I had the incredible opportunity of visiting Quebec for the first time this summer, and it stole my heart away. I've seen many of the provinces and territories across Canada, but there's just something special about Quebec.
To me, Quebec is a province locked in time. Montreal is futuristic, with expansive bridges, modern art, postmodern architecture and has the title of being where John Lennon and Yoko Ono staged their "Bed In For Peace". Quebec City, on the other hand, is old fashioned, remarkably European with French styled architecture, has old cobblestone roads and a massive murals. The contrast between the two cities is so incredible that I actually considered splitting this article into two sections, one about Montreal and one about Quebec.
Quebec is unique to Canada as it's the only province where French is the native language. Canada is supposedly bilingual, but the only bilingual province is New Brunswick. Although Quebec is strictly French, I had no trouble getting around because everybody I met spoke fluent English.
Quebec has had it's challenges over the years, from struggling with the Aboriginals, to being bombed and destroyed by the British, by having a rebellion (or "Patriots' War", depending who you ask), by being plagued with extreme separatism and having to be invaded by the Canadian military, by having the Oka Crisis and finally by almost separating Canada with their famous 49-51% vote. Quebec is the province of Canada that is most proud of who they are and their heritage, and it is something uniquely refreshing about the province when you compare it to Western Canada which has a very recent history and whose heritage is lucky to go back more than a century, let alone almost four.
Being said, I would like to introduce you to "Instagramming Canada Quebec", and the 9th installment of my 13 part series about Canada. Hope you enjoy it!
Lakes and Rivers
And, as always, a big thank you to my sweetheart Jessica Nuttall for proof reading a countless number of my articles. I couldn't do any of this without you. I love you.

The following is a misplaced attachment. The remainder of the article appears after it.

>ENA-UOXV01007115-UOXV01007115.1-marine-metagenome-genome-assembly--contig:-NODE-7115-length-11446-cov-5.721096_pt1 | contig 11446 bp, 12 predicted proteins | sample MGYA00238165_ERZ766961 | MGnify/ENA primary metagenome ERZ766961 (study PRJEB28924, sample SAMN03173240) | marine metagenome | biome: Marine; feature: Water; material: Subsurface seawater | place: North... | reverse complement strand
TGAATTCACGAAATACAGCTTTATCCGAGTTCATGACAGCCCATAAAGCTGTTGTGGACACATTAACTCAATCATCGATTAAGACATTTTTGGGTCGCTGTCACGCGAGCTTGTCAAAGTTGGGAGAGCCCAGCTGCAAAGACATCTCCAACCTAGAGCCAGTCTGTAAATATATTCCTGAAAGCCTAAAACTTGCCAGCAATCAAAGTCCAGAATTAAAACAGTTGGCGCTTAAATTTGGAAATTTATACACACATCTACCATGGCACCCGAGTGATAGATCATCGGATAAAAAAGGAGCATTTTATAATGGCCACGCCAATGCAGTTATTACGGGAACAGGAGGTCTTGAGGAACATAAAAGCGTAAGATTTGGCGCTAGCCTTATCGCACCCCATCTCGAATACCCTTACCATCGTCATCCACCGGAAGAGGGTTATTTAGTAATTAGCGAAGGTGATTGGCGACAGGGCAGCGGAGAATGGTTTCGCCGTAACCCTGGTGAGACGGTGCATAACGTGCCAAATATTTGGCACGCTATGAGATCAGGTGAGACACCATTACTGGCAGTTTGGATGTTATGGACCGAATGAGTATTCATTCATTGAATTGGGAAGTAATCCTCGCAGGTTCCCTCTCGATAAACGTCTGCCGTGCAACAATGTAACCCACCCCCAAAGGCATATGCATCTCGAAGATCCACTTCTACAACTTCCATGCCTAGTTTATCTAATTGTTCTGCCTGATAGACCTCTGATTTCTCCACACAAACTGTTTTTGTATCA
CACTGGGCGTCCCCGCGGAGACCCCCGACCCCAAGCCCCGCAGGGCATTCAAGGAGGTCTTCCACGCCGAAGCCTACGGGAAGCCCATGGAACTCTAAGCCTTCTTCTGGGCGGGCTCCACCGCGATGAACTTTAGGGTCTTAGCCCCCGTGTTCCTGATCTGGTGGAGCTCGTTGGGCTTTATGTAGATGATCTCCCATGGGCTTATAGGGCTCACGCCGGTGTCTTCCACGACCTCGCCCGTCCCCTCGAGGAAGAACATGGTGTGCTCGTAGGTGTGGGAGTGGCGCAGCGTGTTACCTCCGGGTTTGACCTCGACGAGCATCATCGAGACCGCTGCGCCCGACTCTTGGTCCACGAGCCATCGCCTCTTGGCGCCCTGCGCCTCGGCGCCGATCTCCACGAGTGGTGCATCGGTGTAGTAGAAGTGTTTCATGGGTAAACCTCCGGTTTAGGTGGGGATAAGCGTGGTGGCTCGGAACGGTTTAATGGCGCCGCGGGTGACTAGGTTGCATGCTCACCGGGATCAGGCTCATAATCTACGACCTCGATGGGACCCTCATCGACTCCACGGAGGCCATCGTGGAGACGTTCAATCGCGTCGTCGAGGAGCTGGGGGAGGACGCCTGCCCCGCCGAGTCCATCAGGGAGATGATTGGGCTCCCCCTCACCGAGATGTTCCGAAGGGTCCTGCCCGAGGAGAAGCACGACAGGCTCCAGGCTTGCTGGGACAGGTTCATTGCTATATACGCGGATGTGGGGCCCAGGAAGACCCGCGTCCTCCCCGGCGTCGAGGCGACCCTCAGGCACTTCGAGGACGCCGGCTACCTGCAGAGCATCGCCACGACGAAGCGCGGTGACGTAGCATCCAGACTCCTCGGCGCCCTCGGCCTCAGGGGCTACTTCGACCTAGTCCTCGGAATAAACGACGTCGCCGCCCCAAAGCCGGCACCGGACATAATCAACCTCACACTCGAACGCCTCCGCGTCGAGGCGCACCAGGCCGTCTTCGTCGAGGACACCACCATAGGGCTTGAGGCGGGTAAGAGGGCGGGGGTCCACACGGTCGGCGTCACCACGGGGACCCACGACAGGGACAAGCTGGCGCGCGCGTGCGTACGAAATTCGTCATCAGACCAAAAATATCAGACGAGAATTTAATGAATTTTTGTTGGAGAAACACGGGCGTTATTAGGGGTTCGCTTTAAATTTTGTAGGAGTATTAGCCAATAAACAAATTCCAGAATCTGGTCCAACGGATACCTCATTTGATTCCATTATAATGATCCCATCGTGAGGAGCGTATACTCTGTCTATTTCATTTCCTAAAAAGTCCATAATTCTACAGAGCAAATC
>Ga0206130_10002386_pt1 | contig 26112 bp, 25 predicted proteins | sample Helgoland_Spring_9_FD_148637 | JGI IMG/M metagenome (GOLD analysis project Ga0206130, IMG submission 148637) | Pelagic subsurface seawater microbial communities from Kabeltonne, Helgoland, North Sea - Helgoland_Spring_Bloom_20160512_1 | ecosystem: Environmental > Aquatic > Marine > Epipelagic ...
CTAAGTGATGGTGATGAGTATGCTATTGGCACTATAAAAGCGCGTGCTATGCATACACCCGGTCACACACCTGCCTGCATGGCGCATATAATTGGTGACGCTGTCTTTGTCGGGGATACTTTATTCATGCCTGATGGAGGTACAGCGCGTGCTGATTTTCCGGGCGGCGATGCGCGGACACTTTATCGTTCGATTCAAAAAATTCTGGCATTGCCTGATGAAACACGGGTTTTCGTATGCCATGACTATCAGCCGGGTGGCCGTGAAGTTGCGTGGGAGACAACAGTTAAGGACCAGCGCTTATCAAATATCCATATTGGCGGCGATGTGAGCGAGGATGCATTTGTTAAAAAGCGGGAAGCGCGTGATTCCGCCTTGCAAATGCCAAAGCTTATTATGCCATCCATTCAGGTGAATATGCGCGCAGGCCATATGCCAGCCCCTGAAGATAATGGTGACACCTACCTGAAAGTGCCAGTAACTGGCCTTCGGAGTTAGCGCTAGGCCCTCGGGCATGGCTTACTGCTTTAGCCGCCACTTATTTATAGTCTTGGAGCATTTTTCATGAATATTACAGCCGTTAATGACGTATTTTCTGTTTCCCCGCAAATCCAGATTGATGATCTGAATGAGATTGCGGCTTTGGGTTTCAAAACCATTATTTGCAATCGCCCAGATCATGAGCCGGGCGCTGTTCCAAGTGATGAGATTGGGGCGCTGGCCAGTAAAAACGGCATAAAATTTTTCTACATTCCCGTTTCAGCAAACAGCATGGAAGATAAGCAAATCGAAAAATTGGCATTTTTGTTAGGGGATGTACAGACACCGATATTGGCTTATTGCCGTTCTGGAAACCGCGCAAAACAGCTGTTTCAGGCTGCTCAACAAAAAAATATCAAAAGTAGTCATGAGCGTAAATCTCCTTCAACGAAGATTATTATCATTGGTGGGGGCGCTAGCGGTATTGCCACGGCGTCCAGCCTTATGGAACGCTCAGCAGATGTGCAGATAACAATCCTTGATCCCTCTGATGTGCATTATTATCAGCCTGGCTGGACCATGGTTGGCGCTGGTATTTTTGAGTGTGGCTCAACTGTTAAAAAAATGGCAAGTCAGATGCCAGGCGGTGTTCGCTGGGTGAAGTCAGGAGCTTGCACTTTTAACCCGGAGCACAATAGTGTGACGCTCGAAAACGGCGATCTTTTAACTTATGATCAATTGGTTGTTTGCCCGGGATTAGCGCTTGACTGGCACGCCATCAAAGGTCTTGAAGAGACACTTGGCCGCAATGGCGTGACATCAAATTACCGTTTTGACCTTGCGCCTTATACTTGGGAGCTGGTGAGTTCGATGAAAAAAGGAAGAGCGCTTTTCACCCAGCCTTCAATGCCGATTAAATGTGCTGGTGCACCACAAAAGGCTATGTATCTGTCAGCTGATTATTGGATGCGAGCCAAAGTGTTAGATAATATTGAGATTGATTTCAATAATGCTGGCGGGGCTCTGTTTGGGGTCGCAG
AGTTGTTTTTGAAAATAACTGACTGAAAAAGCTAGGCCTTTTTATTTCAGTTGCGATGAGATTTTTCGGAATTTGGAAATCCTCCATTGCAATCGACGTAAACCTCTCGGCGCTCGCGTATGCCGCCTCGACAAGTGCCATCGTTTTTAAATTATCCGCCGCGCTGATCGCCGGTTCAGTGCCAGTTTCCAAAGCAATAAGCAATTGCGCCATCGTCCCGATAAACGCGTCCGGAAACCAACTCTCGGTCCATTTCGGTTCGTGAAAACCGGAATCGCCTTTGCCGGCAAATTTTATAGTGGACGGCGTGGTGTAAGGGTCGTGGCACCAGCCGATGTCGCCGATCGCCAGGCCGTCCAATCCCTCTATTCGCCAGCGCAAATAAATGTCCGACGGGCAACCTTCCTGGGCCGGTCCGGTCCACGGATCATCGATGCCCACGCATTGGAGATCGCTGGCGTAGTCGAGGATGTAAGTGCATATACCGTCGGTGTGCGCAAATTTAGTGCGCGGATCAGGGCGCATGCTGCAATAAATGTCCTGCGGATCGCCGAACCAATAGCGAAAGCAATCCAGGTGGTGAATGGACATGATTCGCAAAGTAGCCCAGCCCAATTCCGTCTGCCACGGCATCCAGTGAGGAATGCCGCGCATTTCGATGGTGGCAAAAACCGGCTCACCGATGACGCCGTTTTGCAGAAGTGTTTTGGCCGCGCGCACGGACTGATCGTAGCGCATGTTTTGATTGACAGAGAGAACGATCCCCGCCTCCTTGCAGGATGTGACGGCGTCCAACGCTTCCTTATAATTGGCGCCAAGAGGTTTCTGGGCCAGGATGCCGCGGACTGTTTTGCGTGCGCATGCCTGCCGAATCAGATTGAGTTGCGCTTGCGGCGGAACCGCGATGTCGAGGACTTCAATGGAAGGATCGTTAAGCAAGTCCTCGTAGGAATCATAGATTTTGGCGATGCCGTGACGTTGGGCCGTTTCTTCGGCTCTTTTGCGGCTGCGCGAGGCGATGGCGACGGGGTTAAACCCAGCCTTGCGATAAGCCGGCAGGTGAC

The Island of the Dolls is in Xochimilco, a borough south of Mexico City. While it would be faster to take a car from Mexico City to Xochimilco, the traffic is dense and the roads are very congested. Instead, if you're going there, I'd recommend taking metro, which is easy and the cheapest in the world. What you gain in comfort, however, you lose in speed, as the train ride takes about 2 hours.
Mexico City and Xochimilco both sit in the Valley of Mexico. Until about a millennium ago, the whole region around Mexico City was surrounded by a massive body of water. Over the centuries due to both climate change and interference by humans, most of this water has dried up, for the exception of Xochimilco. With networks of canals crisscrossing the borough, car transportation is difficult and water transportation is essential. I'm sure there were motorized boats somewhere in the waters of Xochimilco, but I never saw any. Instead, canoes and rafts are common on the water. However, the most popular vessel is a trajinera – a colourful gonadal-like boat that is pushed along the water with a wooden pole.
Xochimilco is known worldwide for their Floating Gardens market, which are essentially canoes floating down the canals, selling wares to tourists on trajineras. These include things like food, drinks, silver rings, trinkets, ponchos and sombreros. Occasionally other trajineras full of Mariachi bands will approach tourists and offer to play beside them on the water.
Last year I put together 50 Images That Showcase Regina, and it was very successful. However, I did that article early into the year and missed out on some pictures I would take later, so I decided to do it again this year. These pictures were all taken either in late 2015 or in 2016.
If you guys enjoy this article as much as you liked the last one, I might start making this an annual thing.
Some of you may recognize a few of these pictures from earlier in the year, but there should be a few here that none of you have ever seen before.
A few weeks ago Jessica and I decided to go on a shopping trip to Moose Jaw. Now that the snow is gone and the roads aren't so messy, I plan to get back on the road more often. I also took this opportunity to try out some video creation. After seeing some of the awesome content people like The Saskatchewanderer are putting out, I decided to try it out for myself.
Moose Jaw is about 45 minutes west of Regina, and is famous in Saskatchewan for its old brick architecture, small-town vibe and myriad of underground tunnels. Two tunnels tours exist in Moose Jaw. One is based around the famous gangster Al Caopne (whose cell I visited while in Eastern State Penitentiary) and the other is about Chinese immigrants who were forced underground by the Canadian government's "head-tax". Both tours are fascinating and I've done both several times. While we visited them on this trip, we didn't actually go on any the tours.
Although Regina is a larger city that Moose Jaw, downtown Regina lacks the quirky mom-and-pop shops you'll find in Moose Jaw. For the past few decades, much of downtown Regina has been transformed into either banks or big box stores, all which pushed the smaller boutique shops away. The past few years have seen a resurgence of them, but there isn't nearly as many as there used to be. Moose Jaw, on the other hand, has very few big box stores in its downtown area and still has scores of quirky boutique shops and restaurants.